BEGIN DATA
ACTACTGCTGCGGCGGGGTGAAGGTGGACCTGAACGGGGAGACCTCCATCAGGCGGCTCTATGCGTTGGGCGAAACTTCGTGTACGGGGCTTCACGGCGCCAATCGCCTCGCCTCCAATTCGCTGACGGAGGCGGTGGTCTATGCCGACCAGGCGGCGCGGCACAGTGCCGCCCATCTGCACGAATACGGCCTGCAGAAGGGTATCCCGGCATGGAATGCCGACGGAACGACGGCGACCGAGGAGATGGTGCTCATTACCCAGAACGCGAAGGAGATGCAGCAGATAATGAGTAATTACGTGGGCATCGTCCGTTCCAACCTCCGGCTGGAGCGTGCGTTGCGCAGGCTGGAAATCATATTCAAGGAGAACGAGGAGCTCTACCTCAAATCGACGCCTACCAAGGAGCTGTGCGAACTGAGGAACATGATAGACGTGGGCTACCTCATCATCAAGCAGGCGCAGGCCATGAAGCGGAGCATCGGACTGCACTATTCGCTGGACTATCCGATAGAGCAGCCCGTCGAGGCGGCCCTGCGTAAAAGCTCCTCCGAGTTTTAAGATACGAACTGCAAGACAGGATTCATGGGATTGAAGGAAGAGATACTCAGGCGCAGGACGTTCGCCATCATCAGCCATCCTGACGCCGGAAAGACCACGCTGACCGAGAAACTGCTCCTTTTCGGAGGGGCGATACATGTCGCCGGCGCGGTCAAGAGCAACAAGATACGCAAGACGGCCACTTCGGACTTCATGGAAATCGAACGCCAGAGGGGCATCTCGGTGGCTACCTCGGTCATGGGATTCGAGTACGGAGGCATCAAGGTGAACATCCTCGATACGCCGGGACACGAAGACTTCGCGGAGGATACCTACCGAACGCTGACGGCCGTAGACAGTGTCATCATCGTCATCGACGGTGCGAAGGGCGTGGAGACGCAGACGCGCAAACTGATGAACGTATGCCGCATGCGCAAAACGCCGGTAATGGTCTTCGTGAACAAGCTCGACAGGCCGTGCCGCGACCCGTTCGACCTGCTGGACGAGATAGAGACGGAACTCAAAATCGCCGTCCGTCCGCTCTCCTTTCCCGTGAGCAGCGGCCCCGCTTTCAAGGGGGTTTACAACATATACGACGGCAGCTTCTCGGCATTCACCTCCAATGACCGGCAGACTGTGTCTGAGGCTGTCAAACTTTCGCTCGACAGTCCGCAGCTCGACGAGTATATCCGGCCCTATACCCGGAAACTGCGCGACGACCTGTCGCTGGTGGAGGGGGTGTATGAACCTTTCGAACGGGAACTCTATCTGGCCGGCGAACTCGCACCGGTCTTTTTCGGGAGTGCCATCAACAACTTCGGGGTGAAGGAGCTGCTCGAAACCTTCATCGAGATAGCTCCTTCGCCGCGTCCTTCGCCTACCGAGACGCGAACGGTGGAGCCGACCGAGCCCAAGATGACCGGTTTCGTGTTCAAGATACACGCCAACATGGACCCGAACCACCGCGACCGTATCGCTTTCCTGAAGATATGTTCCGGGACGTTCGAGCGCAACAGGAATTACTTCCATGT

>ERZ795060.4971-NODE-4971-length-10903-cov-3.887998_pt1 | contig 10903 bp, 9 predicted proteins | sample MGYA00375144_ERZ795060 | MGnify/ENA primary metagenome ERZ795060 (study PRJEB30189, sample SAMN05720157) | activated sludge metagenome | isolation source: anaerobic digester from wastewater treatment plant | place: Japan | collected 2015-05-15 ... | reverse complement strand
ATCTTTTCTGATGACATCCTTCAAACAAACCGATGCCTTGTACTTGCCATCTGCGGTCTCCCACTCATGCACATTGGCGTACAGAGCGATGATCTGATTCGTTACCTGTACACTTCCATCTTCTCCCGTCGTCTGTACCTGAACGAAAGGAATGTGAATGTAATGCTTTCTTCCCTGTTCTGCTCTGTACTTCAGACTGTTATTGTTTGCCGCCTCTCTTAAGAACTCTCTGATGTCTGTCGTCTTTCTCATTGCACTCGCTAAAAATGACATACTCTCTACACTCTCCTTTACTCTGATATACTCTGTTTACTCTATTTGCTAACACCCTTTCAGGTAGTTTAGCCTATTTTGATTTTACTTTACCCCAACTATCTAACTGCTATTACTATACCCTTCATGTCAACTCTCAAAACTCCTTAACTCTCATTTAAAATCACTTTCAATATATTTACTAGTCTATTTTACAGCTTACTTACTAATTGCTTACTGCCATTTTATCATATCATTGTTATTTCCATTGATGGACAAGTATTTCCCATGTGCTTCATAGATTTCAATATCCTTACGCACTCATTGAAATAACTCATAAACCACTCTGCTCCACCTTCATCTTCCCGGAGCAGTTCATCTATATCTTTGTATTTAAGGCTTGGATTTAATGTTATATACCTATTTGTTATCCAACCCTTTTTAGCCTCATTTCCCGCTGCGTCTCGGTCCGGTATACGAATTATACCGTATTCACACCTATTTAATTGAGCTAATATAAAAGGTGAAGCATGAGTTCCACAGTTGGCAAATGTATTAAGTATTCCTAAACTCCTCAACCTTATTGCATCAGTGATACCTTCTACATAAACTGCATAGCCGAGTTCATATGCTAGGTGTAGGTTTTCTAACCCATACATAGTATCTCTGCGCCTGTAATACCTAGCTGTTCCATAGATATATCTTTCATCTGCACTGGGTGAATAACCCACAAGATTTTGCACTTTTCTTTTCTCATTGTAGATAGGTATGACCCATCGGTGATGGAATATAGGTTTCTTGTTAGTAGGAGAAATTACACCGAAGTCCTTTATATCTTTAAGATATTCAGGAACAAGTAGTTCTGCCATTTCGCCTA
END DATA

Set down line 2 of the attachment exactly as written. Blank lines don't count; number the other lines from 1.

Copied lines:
>ERZ795060.4971-NODE-4971-length-10903-cov-3.887998_pt1 | contig 10903 bp, 9 predicted proteins | sample MGYA00375144_ERZ795060 | MGnify/ENA primary metagenome ERZ795060 (study PRJEB30189, sample SAMN05720157) | activated sludge metagenome | isolation source: anaerobic digester from wastewater treatment plant | place: Japan | collected 2015-05-15 ... | reverse complement strand